In celebration of National Fossil Day on October 13, 2021 we would like to share a photo of a body fossil that was discovered at Salinas Pueblo Missions.
Paleontology previously understood with Salinas Pueblo Missions has long been associated with cultural artifacts of the Pueblo people and the Spanish Missionaries. But what is less known is the history of the area as it was 280 million years ago when there was only a single continent called Pangea and New Mexico was equatorial---a tropical paradise.
The Paleontology at Salinas Pueblo Missions National Monument consists of vertebrate and invertebrate trace fossils as well as plant fossils and very rare vertebrate body fossils.
National Fossil Day is a celebration of the fossil record. It is a part of our history, the record of how life on Earth has changed.
International Archaeology Day
October 16 is International Archaeology Day!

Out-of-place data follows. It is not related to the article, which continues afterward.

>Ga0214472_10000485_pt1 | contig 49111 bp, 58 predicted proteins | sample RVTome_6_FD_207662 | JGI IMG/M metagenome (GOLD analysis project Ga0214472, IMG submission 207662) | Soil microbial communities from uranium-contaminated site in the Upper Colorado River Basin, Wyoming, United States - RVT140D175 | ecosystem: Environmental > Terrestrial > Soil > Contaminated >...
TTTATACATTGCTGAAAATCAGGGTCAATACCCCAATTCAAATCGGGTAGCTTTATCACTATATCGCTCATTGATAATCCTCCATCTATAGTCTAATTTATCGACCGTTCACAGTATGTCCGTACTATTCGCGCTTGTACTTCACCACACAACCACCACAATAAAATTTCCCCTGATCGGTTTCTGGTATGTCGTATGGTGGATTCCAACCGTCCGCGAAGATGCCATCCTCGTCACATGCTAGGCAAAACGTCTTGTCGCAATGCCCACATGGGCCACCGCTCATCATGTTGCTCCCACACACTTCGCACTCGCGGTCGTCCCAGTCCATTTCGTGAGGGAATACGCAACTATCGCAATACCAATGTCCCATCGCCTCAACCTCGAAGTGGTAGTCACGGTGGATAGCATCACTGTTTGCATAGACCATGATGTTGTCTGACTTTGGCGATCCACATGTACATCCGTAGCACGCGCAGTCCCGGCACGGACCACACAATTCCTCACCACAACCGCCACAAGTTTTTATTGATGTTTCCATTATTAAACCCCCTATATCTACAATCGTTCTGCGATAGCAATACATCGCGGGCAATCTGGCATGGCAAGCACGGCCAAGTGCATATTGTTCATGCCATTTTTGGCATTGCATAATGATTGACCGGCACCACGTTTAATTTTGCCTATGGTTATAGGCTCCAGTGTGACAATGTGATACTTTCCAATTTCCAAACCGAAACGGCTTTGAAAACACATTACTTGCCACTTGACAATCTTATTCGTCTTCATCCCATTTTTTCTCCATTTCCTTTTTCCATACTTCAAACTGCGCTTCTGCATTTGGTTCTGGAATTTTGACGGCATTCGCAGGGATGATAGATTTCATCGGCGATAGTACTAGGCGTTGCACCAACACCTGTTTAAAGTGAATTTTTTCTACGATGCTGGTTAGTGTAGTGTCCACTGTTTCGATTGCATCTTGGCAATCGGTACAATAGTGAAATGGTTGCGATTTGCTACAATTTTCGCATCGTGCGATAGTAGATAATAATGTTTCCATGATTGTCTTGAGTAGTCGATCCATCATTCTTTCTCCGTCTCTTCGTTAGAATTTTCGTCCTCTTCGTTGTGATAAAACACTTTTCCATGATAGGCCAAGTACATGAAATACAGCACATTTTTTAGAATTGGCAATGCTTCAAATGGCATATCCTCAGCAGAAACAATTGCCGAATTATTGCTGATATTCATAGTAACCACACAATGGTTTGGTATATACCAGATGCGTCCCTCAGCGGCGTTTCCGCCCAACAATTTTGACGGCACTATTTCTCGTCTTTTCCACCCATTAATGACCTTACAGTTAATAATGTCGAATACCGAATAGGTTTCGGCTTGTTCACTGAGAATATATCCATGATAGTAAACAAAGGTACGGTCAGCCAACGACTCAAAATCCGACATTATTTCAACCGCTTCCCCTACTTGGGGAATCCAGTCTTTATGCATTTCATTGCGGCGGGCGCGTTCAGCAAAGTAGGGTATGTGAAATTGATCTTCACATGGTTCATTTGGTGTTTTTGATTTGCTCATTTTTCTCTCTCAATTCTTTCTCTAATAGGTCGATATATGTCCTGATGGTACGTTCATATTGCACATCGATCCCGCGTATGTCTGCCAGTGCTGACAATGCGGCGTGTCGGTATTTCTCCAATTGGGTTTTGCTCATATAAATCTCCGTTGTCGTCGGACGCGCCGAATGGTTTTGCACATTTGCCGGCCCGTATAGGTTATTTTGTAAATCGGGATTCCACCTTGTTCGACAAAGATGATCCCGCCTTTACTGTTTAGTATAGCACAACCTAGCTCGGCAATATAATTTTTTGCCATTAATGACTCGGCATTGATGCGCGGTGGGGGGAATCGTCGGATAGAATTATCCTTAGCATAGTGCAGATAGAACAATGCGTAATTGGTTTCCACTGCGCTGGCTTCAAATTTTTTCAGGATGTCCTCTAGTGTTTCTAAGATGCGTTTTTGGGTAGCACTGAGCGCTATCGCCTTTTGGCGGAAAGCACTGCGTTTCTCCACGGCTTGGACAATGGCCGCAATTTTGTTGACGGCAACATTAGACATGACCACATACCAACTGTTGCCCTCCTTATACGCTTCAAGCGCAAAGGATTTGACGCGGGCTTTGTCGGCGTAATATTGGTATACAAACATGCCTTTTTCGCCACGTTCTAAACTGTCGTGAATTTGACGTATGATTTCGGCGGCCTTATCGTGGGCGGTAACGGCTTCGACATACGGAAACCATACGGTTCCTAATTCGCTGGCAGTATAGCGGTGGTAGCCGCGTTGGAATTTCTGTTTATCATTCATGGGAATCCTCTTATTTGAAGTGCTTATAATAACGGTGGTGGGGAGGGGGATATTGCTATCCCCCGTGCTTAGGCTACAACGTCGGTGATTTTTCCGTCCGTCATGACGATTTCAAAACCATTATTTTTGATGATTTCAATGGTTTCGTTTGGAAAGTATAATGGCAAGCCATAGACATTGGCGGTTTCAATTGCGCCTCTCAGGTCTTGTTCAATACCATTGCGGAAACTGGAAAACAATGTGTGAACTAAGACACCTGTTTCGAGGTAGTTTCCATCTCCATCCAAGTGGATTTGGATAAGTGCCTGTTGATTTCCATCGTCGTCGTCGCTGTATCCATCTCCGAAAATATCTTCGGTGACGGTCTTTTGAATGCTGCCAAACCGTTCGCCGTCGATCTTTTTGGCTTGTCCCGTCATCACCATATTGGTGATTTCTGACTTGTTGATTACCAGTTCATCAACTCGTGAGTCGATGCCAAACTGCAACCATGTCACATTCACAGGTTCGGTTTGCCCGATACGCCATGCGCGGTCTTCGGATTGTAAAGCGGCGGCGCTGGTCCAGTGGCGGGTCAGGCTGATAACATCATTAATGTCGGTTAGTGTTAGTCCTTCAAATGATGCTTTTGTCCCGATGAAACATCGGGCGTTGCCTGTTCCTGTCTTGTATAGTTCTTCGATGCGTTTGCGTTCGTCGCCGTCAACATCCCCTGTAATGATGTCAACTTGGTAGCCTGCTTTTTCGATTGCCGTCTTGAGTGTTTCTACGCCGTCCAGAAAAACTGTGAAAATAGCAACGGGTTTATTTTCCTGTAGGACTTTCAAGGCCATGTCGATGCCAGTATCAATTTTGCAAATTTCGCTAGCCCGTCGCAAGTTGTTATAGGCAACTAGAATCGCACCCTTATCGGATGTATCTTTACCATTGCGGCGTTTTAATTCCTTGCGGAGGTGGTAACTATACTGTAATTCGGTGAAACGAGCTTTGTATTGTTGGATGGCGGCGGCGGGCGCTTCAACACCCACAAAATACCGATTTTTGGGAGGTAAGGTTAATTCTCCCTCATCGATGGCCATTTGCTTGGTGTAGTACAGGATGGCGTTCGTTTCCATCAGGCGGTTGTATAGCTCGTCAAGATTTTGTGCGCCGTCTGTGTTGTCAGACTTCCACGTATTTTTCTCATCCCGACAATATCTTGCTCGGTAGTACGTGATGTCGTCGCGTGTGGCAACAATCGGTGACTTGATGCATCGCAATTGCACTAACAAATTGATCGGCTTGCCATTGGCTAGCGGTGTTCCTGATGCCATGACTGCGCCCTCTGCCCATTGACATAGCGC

Salinas Pueblo Missions National Monument has some of the earliest archaeological records in the National Park Service – even before there was a National Park Service! The monument was originally Gran Quivira National Monument, established November 4, 1909 by President William Howard Taft until it was merged with the state sites of Abó and Quarai in the last days of 1980. Even before 1909, there was interest in the archaeology of Abó, Gran Quivira and Quarai with the arrival of famed anthropologist Adolphe Bandelier, who documented the sites in December of 1881 to January 1882. Even before Bandelier, there are many accounts of explorers marveling at the ruins. But full-blown archaeological research at the monument started with Edgar Lee Hewett in 1913 at Quarai under the School of American Archaeology, which he founded in 1907 with Alice Cunningham Fletcher. It wasn’t until 1923 that Hewett began excavations in the east plaza of Gran Quivira, and by 1927, Hewett was finishing up with the excavation of the Mission church and convento of San Buenaventura. Hewett’s greater claim to fame was as author of the Antiquities Act of 1906, which is the legislative piece authorizing the President to create National Monuments that still exists today. The School of American Archaeology (later the School of American Research and then the School of Advanced Research) fostered the careers of many of the southwest’s best known archaeologists, such as Neil Judd, Alfred Kidder and Jesse Nussbaum, among others. Archaeologists and other researchers that assisted and learned from Hewett at Gran Quivira were Odd Halseth, Lansing Bloom, Anna Shepard, Fred Kabotie and Sam Hudelson among others. One particularly colorful figure who also worked on the excavations with Hewett was Frank “Boss” Pinkley, superintendent of the Southwest National Monuments of the National Park Service. Pinkley said of the Gran Quivira project, “The work of clearing the debris out of the mission began on the morning of the 16th and continued until the night of the 21st. It was a straight job of moving dirt and rock, it was not necessary to sift it or examine it closely for artifacts. This being the case, as many men and teams as could work without interference were put on the job and it was rushed through, so far as the money could carry it, in a few days. It was by no means enough money to complete the cleaning of the mission and the complex of rooms adjoining the mission had to be left practically untouched. Let us hope that future appropriations will allow us to continue this work a little at a time year after year until real results can be shown at this very interesting monument.”